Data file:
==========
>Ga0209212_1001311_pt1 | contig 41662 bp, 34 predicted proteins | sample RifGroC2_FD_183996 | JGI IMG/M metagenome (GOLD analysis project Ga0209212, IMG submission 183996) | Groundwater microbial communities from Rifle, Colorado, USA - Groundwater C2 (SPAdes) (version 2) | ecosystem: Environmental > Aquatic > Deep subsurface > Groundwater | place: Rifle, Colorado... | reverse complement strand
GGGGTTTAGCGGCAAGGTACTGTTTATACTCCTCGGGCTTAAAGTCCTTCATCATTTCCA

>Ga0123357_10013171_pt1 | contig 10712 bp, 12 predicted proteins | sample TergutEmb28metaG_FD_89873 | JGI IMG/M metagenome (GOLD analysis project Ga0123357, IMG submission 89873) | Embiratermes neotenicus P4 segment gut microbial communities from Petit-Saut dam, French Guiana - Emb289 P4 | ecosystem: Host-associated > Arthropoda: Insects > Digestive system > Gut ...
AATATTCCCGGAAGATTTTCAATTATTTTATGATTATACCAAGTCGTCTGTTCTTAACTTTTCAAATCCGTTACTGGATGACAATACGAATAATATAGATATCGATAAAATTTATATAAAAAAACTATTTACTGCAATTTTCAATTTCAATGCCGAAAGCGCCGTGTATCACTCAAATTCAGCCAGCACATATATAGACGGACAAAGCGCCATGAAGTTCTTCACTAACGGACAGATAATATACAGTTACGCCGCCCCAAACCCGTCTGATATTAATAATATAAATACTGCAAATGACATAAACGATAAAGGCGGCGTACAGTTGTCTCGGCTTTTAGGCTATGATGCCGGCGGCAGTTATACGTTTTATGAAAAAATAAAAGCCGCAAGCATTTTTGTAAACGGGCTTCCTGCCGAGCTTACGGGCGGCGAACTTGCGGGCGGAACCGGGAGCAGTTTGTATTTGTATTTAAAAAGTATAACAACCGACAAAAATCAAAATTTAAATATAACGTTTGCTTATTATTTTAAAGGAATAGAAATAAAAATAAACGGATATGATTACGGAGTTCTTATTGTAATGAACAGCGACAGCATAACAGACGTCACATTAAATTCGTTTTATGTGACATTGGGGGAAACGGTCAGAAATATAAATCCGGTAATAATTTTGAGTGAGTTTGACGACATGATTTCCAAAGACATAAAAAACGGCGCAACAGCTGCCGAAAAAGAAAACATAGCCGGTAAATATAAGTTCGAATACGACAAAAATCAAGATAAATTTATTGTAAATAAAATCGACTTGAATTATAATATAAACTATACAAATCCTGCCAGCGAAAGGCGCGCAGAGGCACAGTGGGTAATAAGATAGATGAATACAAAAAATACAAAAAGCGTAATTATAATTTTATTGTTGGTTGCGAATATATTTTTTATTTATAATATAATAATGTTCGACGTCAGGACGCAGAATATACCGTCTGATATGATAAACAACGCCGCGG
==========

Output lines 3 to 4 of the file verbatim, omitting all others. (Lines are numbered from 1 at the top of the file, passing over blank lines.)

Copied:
>Ga0123357_10013171_pt1 | contig 10712 bp, 12 predicted proteins | sample TergutEmb28metaG_FD_89873 | JGI IMG/M metagenome (GOLD analysis project Ga0123357, IMG submission 89873) | Embiratermes neotenicus P4 segment gut microbial communities from Petit-Saut dam, French Guiana - Emb289 P4 | ecosystem: Host-associated > Arthropoda: Insects > Digestive system > Gut ...
AATATTCCCGGAAGATTTTCAATTATTTTATGATTATACCAAGTCGTCTGTTCTTAACTTTTCAAATCCGTTACTGGATGACAATACGAATAATATAGATATCGATAAAATTTATATAAAAAAACTATTTACTGCAATTTTCAATTTCAATGCCGAAAGCGCCGTGTATCACTCAAATTCAGCCAGCACATATATAGACGGACAAAGCGCCATGAAGTTCTTCACTAACGGACAGATAATATACAGTTACGCCGCCCCAAACCCGTCTGATATTAATAATATAAATACTGCAAATGACATAAACGATAAAGGCGGCGTACAGTTGTCTCGGCTTTTAGGCTATGATGCCGGCGGCAGTTATACGTTTTATGAAAAAATAAAAGCCGCAAGCATTTTTGTAAACGGGCTTCCTGCCGAGCTTACGGGCGGCGAACTTGCGGGCGGAACCGGGAGCAGTTTGTATTTGTATTTAAAAAGTATAACAACCGACAAAAATCAAAATTTAAATATAACGTTTGCTTATTATTTTAAAGGAATAGAAATAAAAATAAACGGATATGATTACGGAGTTCTTATTGTAATGAACAGCGACAGCATAACAGACGTCACATTAAATTCGTTTTATGTGACATTGGGGGAAACGGTCAGAAATATAAATCCGGTAATAATTTTGAGTGAGTTTGACGACATGATTTCCAAAGACATAAAAAACGGCGCAACAGCTGCCGAAAAAGAAAACATAGCCGGTAAATATAAGTTCGAATACGACAAAAATCAAGATAAATTTATTGTAAATAAAATCGACTTGAATTATAATATAAACTATACAAATCCTGCCAGCGAAAGGCGCGCAGAGGCACAGTGGGTAATAAGATAGATGAATACAAAAAATACAAAAAGCGTAATTATAATTTTATTGTTGGTTGCGAATATATTTTTTATTTATAATATAATAATGTTCGACGTCAGGACGCAGAATATACCGTCTGATATGATAAACAACGCCGCGG